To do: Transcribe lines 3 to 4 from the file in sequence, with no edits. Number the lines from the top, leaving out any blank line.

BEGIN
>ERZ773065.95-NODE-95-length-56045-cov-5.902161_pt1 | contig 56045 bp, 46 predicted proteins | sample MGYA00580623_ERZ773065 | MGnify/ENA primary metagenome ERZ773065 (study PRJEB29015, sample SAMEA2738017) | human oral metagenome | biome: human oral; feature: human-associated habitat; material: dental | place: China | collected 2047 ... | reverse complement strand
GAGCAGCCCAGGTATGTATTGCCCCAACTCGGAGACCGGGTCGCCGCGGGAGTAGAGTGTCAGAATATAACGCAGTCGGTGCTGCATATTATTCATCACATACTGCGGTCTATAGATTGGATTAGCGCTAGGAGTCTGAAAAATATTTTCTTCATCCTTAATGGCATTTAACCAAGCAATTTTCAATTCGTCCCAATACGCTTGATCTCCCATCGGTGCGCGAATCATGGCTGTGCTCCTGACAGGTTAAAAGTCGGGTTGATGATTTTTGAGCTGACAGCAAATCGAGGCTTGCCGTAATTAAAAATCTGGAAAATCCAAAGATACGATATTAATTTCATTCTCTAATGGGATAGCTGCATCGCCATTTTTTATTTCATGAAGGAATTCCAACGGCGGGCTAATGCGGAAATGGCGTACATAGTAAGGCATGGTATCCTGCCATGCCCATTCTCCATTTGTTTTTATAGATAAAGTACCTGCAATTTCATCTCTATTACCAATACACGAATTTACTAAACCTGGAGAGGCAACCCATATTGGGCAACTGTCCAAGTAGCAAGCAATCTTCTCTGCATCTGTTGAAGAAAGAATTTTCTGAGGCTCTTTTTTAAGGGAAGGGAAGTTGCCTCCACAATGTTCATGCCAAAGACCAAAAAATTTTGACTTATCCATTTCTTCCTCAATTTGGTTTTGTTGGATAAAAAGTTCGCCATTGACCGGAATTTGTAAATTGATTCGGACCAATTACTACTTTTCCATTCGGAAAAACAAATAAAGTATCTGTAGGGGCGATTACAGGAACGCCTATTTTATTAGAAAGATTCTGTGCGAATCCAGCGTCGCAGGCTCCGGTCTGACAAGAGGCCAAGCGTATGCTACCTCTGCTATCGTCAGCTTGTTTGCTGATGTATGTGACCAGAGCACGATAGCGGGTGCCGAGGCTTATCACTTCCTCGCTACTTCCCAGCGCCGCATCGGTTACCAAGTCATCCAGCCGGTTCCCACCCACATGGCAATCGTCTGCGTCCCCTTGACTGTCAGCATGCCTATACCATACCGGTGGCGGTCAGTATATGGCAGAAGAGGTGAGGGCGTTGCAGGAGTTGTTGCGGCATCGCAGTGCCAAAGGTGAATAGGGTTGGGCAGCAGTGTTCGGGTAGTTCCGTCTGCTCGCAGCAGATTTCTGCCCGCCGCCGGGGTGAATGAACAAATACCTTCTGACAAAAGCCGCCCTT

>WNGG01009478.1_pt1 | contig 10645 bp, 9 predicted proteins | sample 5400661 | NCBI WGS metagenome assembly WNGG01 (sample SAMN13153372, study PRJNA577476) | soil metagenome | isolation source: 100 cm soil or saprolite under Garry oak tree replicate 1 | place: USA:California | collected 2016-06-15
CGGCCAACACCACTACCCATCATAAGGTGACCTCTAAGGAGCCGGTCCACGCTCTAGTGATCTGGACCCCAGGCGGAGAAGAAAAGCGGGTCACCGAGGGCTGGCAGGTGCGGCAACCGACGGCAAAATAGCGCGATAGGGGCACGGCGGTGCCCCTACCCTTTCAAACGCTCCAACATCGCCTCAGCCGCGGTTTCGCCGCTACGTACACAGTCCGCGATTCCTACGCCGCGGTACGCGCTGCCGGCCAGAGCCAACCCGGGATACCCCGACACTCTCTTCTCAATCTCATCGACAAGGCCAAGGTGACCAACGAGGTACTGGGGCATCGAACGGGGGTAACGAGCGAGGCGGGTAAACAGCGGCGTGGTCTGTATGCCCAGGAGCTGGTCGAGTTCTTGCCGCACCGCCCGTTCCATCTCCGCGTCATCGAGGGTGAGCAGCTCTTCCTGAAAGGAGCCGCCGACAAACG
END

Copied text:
>WNGG01009478.1_pt1 | contig 10645 bp, 9 predicted proteins | sample 5400661 | NCBI WGS metagenome assembly WNGG01 (sample SAMN13153372, study PRJNA577476) | soil metagenome | isolation source: 100 cm soil or saprolite under Garry oak tree replicate 1 | place: USA:California | collected 2016-06-15
CGGCCAACACCACTACCCATCATAAGGTGACCTCTAAGGAGCCGGTCCACGCTCTAGTGATCTGGACCCCAGGCGGAGAAGAAAAGCGGGTCACCGAGGGCTGGCAGGTGCGGCAACCGACGGCAAAATAGCGCGATAGGGGCACGGCGGTGCCCCTACCCTTTCAAACGCTCCAACATCGCCTCAGCCGCGGTTTCGCCGCTACGTACACAGTCCGCGATTCCTACGCCGCGGTACGCGCTGCCGGCCAGAGCCAACCCGGGATACCCCGACACTCTCTTCTCAATCTCATCGACAAGGCCAAGGTGACCAACGAGGTACTGGGGCATCGAACGGGGGTAACGAGCGAGGCGGGTAAACAGCGGCGTGGTCTGTATGCCCAGGAGCTGGTCGAGTTCTTGCCGCACCGCCCGTTCCATCTCCGCGTCATCGAGGGTGAGCAGCTCTTCCTGAAAGGAGCCGCCGACAAACG